A Pocketful of Eggs

Terry Lieb Judging Others, Living out your Faith 3 Comments

I was cooking up a big pan of scrambled eggs when Molly came over and said, “Terry, we’ve got plenty of help back here. We could use you better out in the social room talking with folks!”

Our adult Sunday school class was volunteering to help serve breakfast at an inner-city church. In some ways working in the kitchen provided volunteers with a legitimate hiding place. You could be serving without having to step out of your comfort zone by interacting with the guests, most of whom were struggling for a variety of reasons.

As a known extravert with a special fondness for “characters,” it was no surprise that Evelyn came to me for help out in the social room. I handed my apron to a young lady and went out into the dining area, scanning the rather diverse and very interesting group of folks to determine who I should approach.

A senior gentleman in well-worn, ill-fitting clothes who was sitting alone immediately caught my eye. When I looked closer, he appeared to be scooping scrambled eggs into the side pocket of his tattered coat!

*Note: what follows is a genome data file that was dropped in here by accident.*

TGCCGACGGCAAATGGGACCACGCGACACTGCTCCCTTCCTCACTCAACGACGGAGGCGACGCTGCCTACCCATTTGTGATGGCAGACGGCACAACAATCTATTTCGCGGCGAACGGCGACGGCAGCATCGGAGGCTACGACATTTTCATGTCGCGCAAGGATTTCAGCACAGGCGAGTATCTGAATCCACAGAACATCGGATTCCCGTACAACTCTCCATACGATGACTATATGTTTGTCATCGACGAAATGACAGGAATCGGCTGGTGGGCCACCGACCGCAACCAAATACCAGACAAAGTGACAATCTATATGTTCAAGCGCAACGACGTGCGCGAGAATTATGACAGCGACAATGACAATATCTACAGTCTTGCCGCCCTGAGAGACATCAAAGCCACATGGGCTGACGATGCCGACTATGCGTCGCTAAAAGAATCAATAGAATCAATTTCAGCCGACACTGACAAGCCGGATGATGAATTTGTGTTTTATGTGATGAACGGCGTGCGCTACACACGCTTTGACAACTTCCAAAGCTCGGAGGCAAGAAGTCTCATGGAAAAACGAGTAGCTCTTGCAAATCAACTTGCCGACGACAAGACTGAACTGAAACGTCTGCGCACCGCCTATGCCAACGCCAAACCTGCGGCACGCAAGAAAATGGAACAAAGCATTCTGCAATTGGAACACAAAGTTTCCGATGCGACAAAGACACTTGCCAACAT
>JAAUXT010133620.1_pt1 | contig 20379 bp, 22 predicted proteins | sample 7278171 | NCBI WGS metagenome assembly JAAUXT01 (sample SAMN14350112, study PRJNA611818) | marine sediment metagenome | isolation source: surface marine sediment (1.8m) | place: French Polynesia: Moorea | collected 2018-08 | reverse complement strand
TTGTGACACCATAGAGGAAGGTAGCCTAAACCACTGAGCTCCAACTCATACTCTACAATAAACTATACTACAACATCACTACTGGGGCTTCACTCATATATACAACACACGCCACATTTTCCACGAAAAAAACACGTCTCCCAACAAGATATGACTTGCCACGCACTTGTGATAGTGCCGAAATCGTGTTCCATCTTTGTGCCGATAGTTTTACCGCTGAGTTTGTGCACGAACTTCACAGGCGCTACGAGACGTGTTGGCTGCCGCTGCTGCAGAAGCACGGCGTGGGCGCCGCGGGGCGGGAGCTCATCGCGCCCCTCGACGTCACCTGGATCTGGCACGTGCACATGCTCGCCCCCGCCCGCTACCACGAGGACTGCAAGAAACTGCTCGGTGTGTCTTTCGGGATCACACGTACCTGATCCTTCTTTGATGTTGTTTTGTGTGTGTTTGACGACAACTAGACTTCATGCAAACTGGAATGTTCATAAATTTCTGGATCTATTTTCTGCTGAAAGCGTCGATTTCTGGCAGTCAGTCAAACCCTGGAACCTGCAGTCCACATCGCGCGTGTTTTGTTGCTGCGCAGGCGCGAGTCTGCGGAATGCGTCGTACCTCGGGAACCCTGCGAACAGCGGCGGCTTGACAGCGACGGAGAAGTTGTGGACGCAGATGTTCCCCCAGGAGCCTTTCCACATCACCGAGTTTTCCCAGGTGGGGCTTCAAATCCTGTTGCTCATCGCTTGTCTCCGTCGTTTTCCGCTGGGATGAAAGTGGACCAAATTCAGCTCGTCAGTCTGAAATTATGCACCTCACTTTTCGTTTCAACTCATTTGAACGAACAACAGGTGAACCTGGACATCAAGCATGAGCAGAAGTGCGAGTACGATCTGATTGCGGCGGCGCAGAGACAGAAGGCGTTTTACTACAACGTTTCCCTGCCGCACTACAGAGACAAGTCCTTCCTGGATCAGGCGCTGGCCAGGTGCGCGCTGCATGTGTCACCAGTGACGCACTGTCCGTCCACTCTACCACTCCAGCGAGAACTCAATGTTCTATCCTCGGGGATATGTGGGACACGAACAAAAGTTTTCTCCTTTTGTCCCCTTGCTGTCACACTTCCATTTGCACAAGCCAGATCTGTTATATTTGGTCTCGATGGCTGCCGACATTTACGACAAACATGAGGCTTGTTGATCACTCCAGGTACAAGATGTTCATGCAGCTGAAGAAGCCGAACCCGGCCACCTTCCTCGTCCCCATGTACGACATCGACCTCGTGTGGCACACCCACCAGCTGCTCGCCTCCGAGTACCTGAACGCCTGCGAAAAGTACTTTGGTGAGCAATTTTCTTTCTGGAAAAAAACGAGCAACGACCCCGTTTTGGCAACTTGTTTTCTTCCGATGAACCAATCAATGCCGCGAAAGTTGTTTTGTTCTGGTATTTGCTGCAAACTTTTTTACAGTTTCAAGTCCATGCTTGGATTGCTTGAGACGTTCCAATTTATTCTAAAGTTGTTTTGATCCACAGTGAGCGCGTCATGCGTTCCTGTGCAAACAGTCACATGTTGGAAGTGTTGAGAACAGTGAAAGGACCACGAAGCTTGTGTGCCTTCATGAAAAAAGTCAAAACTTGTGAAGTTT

I went over and asked if I could join him. He quickly nodded. Scraping the last of his scrambled eggs into his coat pocket, he winked at me and said, “I have ketchup packets back at my room in the Y. I get them free at McDonald’s!”

We introduced ourselves and during the course of the conversation, Harold mentioned he had had a law practice with two partners for over 25 years before “the bottle” destroyed him.

“It cost me my practice, my wife and all but one of my children,” he told me. “My middle son helps me manage things and got me into rehab twice but it only works for a short time. He takes me to lunch every Wednesday. Hey, do you think I could get another helping of eggs and sausage?” I said I thought so and went off to see about getting him a second serving.

Photo by Rob Schulz on Unsplash

When I returned with a generous helping of eggs and sausage (this time wrapped in aluminum foil!), I asked if Harold attended church there at St Jude’s. He got quiet for a few seconds and slightly emotional.

I asked if Harold attended church there at St Jude’s. He got quiet for a few seconds and slightly emotional.